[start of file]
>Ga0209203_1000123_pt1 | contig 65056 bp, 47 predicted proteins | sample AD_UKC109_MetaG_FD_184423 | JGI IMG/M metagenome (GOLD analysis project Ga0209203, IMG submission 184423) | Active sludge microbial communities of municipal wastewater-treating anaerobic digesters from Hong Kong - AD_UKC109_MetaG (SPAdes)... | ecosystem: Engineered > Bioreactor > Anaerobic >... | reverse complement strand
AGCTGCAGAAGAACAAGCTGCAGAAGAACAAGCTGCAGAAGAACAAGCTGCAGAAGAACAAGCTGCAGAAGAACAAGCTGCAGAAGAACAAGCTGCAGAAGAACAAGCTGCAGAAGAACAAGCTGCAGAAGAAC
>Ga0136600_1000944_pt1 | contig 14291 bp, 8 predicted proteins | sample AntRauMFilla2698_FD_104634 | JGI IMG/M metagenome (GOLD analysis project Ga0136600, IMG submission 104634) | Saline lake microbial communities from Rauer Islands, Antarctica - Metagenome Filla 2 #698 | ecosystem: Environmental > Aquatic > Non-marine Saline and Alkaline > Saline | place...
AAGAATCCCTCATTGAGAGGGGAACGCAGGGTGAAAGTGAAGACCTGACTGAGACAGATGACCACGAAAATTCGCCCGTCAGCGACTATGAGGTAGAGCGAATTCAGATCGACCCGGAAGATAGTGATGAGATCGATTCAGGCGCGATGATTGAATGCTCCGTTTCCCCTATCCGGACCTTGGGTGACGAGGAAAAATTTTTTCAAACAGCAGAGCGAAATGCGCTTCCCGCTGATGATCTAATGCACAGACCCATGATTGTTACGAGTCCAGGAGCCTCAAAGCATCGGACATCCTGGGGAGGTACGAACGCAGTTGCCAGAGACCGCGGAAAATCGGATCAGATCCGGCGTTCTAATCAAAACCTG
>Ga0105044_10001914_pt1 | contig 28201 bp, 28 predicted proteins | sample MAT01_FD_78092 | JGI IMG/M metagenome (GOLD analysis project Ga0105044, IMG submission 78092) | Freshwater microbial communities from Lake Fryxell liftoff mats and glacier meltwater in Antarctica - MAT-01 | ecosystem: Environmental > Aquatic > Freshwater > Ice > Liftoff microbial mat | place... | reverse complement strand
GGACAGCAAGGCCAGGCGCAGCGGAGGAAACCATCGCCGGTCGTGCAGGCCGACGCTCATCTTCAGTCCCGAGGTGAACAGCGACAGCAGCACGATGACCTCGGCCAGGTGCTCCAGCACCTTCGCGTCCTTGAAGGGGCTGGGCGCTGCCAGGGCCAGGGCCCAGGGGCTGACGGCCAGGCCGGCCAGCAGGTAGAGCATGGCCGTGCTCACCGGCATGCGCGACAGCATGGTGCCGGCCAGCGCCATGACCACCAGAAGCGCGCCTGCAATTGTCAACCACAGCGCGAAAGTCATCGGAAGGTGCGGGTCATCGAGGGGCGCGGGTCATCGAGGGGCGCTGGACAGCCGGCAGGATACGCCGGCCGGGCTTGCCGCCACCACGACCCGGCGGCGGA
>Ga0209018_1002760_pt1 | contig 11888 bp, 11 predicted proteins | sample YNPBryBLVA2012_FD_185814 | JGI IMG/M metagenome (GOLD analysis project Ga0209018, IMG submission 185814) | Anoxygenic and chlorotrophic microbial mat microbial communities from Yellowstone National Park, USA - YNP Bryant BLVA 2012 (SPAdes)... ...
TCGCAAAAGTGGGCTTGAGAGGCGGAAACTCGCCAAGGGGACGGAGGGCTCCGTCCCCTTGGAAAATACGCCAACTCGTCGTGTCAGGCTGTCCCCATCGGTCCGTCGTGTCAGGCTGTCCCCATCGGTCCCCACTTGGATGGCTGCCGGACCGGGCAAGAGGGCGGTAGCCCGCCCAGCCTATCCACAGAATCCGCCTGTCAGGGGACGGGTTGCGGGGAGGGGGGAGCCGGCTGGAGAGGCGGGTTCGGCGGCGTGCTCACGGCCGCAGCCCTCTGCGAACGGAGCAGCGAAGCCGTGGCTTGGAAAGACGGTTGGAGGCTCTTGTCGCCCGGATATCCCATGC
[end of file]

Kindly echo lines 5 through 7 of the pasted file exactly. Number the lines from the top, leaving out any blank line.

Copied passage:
>Ga0105044_10001914_pt1 | contig 28201 bp, 28 predicted proteins | sample MAT01_FD_78092 | JGI IMG/M metagenome (GOLD analysis project Ga0105044, IMG submission 78092) | Freshwater microbial communities from Lake Fryxell liftoff mats and glacier meltwater in Antarctica - MAT-01 | ecosystem: Environmental > Aquatic > Freshwater > Ice > Liftoff microbial mat | place... | reverse complement strand
GGACAGCAAGGCCAGGCGCAGCGGAGGAAACCATCGCCGGTCGTGCAGGCCGACGCTCATCTTCAGTCCCGAGGTGAACAGCGACAGCAGCACGATGACCTCGGCCAGGTGCTCCAGCACCTTCGCGTCCTTGAAGGGGCTGGGCGCTGCCAGGGCCAGGGCCCAGGGGCTGACGGCCAGGCCGGCCAGCAGGTAGAGCATGGCCGTGCTCACCGGCATGCGCGACAGCATGGTGCCGGCCAGCGCCATGACCACCAGAAGCGCGCCTGCAATTGTCAACCACAGCGCGAAAGTCATCGGAAGGTGCGGGTCATCGAGGGGCGCGGGTCATCGAGGGGCGCTGGACAGCCGGCAGGATACGCCGGCCGGGCTTGCCGCCACCACGACCCGGCGGCGGA
>Ga0209018_1002760_pt1 | contig 11888 bp, 11 predicted proteins | sample YNPBryBLVA2012_FD_185814 | JGI IMG/M metagenome (GOLD analysis project Ga0209018, IMG submission 185814) | Anoxygenic and chlorotrophic microbial mat microbial communities from Yellowstone National Park, USA - YNP Bryant BLVA 2012 (SPAdes)... ...